Opinions

Alaska’s medical board needs to act on misinformation

I have a question for the Alaska State Medical Board. But first, a little context.

A debate is happening around the country about how medical establishments should deal with doctors and other health professionals who publicly advocate ineffective or even harmful medical treatments for COVID-19, discourage members of the public from seeking efficacious, standard-of-care treatments, publicly attack and undermine confidence in FDA-approved vaccines, or claim that masking to prevent virus spread is harmful, all of this contrary to the best scientific research and the consensus of the country’s leading medical experts.

That misconduct is happening in Alaska, but the public discussion has barely begun.

On Oct. 14, leaders of the Alaska Chapter of the American Academy of Pediatrics took the unusual step of writing a public letter rebutting and condemning the public comments of Dr. Michael Savitt, a pediatrician who is the chief medical officer of the Anchorage health department. That was extraordinary because doctors are loath to publicly criticize other doctors. I know still other doctors in the community are privately expressing their distress and asking each other what they can do to curb such medical misconduct.

I am a layman and in no way an expert on medical ethics, but I can read the American Medical Association’s Code of Ethics, which the medical board has adopted to apply to doctors in Alaska. I have seen the conduct of some Alaska doctors clearly violate that code of ethics, and I have filed formal complaints with the medical board, which has a responsibility to see that the code is upheld.

While my complaints are already submitted, I am calling on the board to do more, because this matter is too urgent to go unaddressed for months or years. I’m concerned about the medical misinformation that is reaching the public right now. Today. And tomorrow. More than 700 Alaskans have died so far, and more are literally dying almost every day of this disease.

I’m afraid the board will consider this issue unimportant or that it might choose to ignore it, preferring not to disturb what could prove to be a hornet’s nest.

I am really asking only one question: What does the Alaska State Medical Board, which licenses and governs the conduct of all doctors in Alaska, have to say about doctors who give clearly inaccurate and possibly life-threatening misinformation to the public in order to promote their personal political or institutional agendas?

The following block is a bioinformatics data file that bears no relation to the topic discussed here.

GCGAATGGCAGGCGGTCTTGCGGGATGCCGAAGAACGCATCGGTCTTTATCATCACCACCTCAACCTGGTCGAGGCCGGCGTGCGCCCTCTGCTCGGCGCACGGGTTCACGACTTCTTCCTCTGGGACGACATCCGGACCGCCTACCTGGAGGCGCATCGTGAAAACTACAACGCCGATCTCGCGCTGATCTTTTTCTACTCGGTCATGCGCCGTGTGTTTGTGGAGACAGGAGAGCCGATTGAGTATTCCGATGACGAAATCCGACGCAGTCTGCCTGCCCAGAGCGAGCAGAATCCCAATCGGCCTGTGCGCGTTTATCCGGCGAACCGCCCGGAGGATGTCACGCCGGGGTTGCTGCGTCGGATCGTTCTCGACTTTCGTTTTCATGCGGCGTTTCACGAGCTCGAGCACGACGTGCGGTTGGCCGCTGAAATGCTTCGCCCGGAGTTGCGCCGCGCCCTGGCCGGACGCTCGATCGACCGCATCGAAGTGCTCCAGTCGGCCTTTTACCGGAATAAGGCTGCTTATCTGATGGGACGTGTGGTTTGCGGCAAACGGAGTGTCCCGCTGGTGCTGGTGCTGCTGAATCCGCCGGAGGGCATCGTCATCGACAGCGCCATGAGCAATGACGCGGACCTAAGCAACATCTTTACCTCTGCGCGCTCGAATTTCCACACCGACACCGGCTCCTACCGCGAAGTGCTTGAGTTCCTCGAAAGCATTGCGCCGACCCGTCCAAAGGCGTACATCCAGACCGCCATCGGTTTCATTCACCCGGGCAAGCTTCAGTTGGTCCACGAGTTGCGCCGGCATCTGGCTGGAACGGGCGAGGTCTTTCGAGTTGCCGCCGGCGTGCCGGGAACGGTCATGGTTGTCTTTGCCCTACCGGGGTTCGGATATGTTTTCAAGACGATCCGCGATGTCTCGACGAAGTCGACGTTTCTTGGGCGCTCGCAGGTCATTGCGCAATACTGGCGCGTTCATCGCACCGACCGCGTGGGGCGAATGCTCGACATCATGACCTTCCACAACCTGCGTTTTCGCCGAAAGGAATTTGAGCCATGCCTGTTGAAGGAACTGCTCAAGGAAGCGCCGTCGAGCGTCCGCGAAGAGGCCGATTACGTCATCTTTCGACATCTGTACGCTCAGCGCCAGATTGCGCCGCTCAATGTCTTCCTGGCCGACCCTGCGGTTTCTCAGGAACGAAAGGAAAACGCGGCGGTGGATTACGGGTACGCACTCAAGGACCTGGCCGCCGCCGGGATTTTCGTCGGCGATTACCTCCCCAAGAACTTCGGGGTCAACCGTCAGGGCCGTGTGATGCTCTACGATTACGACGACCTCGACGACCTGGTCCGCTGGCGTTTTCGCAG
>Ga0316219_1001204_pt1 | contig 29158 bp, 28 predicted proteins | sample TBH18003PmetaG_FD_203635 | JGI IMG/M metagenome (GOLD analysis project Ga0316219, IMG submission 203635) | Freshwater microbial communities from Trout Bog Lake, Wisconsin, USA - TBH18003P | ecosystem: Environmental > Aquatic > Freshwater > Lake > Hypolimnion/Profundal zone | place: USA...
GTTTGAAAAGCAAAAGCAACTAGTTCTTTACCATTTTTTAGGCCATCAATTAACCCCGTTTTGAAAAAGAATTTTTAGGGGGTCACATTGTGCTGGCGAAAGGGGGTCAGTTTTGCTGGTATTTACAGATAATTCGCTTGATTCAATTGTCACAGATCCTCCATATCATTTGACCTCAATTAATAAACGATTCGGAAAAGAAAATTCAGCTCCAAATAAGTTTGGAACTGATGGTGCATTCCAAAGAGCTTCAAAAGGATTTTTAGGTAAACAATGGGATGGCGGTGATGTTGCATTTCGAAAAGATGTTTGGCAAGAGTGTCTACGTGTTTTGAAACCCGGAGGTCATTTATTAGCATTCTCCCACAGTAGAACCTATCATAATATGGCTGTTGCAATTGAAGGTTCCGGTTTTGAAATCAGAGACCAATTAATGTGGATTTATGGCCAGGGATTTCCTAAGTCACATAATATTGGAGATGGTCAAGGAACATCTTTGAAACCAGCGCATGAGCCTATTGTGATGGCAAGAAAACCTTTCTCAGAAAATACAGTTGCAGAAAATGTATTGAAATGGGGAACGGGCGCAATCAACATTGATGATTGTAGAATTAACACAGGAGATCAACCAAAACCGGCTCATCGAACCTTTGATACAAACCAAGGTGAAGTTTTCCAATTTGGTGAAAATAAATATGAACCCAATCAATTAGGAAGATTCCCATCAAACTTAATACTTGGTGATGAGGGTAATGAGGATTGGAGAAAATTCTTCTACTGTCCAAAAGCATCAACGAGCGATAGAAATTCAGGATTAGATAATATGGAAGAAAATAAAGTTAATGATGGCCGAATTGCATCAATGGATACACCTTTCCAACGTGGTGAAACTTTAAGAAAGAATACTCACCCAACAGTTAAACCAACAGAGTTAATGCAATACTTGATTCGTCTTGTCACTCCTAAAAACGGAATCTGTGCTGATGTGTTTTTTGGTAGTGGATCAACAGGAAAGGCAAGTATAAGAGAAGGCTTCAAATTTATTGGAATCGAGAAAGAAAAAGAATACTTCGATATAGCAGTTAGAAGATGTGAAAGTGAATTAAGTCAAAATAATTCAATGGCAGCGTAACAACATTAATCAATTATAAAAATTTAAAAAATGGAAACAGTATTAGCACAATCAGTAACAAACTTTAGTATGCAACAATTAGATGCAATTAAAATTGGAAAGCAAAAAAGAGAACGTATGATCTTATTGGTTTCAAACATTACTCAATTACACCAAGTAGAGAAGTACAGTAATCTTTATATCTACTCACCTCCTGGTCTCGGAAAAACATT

This is not a trivial matter. Medical misinformation is readily absorbed as medical advice by many members of the public, and that can be serious to the point of life-threatening for individual members of the community. It is crucial that the medical board send an unambiguous message to both the public at large and the medical community that the dissemination of knowingly false and dangerous medical information by doctors will not be tolerated.

The Alaska public deserves to know how the board will answer the question posed. The board has an obligation to provide that answer sooner rather than later.

I ask the Medical Board to do one of two things:

Expedite its handling of my and any other similar complaints in order to address the issue now and render its judgment about whether certain public statements of false, misleading or dangerous medical information by the named doctors is unacceptable. And, if the board will not tolerate such conduct, what consequences will be imposed on those doctors, thereby setting a standard for all doctors in Alaska.

Or it should issue, at its earliest opportunity, an advisory statement outlining its view of the ethical requirements of Alaska doctors with respect to the public dissemination of false, misleading or dangerous medical information, and the potential consequences of such conduct. In effect, the board would be warning doctors that certain kinds of behavior violate the board’s adopted code of ethics and could lead to sanctions or reprimands or even, in the most extreme cases, license suspensions. Then my and other pending complaints could be handled in the normal course of board business.

Of course, the board has other options. It could do nothing, or do something a year from now. In either case, the board would be failing to do right by Alaskans.

If you agree, I urge you to write to the Alaska State Medical Board and tell its members that Alaskans want clear guidelines that prevent doctors from dispensing distorted, misleading and outright false medical information to advance their personal political agendas. Their email is medicalboard@alaska.gov.

Pat Dougherty, now retired, was the longtime editor of the Anchorage Daily News. He left the ADN in 2014.

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